AQAP also has to contend with the operations of Islamic State in the Hadramawt. While Islamic State operatives have been present in Yemen for close to a year, the group began operations with a suicide attack on two mosques in Sana’a on March 20 (al-Bawaba News, March 20). Since that attack, the Islamic State has carried out additional attacks on mosques in Sana’a and has also targeted Yemeni soldiers. The Islamic State has benefited from a number of defections from AQAP, including Jalal Baleidi, who is now a senior commander within the former group’s “Wilayat Hadramawt,” or Hadramawt Province. The Islamic State’s presence in Yemen remains relatively limited. However, the organization is expanding and is a threat to AQAP’s dominance as the premier militant Salafist organization in Yemen. Much of the fighting between AQAP and the Islamic State has taken place within the Hadramawt. Both organizations undoubtedly recognize the strategic and material benefits of controlling parts or all of the governorate. Islamic State operatives maintain a presence in the Wadi al-Hajr, just west of Mukalla. AQAP and allied tribal forces have mounted attacks on Islamic State forces in the area, but have thus far been unable to defeat them. The Islamic State launched its first attack in the Hadramawt on April 30, when it attacked a military checkpoint and a government building in Tarim in the north of the Hadramawt (al-Arabiya, April 30). The Islamic State beheaded three of the captured soldiers. Since that attack, the Islamic State has focused its efforts on targets associated with the Houthis in Sana’a and on AQAP itself.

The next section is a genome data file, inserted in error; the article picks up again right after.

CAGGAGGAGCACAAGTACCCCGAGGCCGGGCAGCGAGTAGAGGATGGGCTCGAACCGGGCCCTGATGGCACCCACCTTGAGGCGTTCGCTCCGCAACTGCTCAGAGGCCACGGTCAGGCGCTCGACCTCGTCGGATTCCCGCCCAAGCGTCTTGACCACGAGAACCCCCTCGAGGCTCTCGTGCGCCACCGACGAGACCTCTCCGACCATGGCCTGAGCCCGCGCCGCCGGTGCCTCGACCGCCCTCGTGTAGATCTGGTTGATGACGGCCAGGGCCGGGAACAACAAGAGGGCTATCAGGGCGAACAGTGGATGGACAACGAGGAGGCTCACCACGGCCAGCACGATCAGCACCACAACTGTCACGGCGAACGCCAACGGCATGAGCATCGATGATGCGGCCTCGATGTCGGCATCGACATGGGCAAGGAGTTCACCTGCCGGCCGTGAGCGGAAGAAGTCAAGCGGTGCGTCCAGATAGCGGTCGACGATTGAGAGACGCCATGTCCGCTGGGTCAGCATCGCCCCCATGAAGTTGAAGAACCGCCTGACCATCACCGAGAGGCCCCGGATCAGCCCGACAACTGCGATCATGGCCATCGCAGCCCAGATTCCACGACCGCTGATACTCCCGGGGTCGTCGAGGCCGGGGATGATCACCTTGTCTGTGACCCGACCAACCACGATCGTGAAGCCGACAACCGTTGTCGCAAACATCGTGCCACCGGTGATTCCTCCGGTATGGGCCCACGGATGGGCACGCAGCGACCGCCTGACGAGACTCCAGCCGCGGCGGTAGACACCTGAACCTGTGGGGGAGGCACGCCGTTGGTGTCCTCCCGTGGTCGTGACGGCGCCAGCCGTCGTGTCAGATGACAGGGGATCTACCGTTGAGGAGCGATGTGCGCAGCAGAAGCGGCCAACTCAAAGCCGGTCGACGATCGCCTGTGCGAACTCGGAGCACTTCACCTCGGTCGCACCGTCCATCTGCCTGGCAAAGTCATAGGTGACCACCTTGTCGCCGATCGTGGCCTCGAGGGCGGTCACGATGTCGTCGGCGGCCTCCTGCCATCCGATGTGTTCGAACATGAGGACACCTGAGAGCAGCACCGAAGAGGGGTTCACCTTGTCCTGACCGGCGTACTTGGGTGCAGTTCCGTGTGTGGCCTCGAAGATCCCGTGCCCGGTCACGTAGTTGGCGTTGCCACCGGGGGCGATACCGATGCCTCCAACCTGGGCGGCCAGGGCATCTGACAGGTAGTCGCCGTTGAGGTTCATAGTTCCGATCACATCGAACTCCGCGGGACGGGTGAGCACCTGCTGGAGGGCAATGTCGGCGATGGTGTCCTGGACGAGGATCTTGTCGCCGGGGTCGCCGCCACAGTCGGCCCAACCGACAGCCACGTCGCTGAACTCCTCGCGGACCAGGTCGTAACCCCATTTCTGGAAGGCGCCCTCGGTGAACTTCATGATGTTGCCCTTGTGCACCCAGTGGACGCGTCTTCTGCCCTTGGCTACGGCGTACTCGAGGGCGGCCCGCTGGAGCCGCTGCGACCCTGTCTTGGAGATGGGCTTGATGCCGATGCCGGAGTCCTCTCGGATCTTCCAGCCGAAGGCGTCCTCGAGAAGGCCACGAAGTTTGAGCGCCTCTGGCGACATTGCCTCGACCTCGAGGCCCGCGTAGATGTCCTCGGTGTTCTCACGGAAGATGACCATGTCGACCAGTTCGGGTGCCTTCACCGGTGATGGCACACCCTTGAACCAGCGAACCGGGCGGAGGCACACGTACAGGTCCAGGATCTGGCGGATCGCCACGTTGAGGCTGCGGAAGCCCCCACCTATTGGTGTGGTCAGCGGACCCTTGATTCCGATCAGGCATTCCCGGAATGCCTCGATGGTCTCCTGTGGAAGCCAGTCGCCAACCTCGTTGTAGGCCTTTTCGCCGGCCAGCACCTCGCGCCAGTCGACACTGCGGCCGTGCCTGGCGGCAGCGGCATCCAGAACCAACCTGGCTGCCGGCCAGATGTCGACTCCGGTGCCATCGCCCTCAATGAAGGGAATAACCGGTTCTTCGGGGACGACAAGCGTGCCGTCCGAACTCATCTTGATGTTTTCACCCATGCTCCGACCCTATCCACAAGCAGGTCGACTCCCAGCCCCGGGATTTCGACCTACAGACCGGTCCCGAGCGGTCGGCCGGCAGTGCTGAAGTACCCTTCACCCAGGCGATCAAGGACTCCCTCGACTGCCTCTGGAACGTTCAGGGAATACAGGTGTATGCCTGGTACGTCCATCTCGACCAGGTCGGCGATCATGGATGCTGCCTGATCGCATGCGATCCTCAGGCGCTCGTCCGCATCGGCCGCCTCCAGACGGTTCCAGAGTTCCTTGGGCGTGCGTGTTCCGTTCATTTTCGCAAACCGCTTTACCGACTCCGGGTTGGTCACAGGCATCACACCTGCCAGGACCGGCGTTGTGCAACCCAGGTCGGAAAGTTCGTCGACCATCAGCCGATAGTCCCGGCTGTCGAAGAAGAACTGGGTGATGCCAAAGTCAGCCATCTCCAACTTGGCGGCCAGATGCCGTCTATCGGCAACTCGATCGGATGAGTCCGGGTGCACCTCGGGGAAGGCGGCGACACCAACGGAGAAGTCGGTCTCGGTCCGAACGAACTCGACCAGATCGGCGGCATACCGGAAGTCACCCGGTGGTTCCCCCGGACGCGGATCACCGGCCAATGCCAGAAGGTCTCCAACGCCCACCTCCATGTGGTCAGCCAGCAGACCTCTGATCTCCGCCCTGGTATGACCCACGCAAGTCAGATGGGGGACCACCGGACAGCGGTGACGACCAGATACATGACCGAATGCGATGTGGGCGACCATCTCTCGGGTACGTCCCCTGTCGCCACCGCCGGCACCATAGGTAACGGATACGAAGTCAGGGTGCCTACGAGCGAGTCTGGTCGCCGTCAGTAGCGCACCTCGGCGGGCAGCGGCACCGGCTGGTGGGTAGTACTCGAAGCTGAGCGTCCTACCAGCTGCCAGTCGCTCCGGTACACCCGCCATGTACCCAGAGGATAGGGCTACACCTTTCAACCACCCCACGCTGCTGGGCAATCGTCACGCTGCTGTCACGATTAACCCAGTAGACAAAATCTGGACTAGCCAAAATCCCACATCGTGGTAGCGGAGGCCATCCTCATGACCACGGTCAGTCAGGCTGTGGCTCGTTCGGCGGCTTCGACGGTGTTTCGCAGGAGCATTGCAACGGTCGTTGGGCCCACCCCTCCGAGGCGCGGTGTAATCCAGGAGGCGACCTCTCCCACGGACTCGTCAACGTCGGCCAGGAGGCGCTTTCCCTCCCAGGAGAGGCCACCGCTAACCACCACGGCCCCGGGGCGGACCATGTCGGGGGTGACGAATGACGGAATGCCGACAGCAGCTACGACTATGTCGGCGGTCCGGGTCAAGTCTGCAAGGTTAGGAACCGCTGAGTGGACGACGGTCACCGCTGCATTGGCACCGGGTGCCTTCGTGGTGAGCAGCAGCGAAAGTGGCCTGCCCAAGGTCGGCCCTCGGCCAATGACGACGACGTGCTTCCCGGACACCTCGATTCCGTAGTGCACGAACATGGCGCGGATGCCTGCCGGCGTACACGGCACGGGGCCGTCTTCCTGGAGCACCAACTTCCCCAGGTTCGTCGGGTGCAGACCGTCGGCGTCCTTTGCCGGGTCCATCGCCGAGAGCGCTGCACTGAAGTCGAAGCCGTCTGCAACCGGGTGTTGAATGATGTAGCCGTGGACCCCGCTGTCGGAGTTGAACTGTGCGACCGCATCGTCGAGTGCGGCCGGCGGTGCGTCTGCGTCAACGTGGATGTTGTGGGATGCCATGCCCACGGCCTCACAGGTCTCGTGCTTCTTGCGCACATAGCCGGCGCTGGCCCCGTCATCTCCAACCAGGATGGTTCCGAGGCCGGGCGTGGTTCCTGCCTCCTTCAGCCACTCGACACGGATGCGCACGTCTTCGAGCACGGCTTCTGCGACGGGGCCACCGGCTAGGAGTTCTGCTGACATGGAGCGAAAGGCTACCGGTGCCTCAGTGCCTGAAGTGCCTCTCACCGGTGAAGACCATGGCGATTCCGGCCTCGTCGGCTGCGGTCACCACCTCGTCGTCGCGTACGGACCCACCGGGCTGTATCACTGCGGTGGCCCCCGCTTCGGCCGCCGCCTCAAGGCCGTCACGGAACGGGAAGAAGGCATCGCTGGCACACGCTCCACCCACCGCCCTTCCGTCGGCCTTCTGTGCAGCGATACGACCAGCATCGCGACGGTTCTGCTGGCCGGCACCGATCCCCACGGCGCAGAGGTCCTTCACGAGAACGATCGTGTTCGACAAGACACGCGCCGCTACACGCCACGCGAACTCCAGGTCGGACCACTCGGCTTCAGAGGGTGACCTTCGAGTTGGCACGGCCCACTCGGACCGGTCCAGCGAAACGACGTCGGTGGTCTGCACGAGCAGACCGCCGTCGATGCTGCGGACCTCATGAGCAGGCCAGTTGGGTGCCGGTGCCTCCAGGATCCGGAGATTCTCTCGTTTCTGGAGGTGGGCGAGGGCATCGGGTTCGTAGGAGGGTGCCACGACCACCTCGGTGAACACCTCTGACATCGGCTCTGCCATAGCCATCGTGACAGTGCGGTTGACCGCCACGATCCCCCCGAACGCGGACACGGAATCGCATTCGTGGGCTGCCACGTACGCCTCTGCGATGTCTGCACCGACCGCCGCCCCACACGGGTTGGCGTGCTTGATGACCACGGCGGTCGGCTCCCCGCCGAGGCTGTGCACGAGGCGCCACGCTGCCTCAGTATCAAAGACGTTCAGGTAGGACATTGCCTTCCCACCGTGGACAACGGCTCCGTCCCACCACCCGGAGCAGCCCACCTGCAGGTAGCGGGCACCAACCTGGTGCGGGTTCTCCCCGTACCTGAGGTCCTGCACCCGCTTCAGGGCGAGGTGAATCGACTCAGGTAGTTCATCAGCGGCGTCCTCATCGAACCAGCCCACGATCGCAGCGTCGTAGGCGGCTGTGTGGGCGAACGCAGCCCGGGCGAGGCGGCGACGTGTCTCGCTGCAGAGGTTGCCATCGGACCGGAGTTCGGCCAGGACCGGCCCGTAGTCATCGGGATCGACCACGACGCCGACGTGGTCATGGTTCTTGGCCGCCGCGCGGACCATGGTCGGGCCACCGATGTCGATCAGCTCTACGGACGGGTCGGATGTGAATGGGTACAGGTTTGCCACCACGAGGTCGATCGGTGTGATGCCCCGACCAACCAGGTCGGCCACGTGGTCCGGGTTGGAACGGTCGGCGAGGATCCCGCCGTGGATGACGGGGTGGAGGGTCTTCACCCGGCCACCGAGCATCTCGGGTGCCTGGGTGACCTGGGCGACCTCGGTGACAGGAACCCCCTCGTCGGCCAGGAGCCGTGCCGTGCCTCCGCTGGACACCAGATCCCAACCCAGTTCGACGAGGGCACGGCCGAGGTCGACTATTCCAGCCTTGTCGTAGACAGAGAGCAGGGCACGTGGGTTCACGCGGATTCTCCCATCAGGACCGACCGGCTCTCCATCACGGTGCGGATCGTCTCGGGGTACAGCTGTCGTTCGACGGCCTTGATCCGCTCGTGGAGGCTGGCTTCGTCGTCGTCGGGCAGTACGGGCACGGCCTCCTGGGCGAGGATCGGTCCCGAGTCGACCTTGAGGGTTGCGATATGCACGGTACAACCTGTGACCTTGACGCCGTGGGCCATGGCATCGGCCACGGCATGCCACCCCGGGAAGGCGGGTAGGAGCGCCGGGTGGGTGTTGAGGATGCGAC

A Long Sought Prize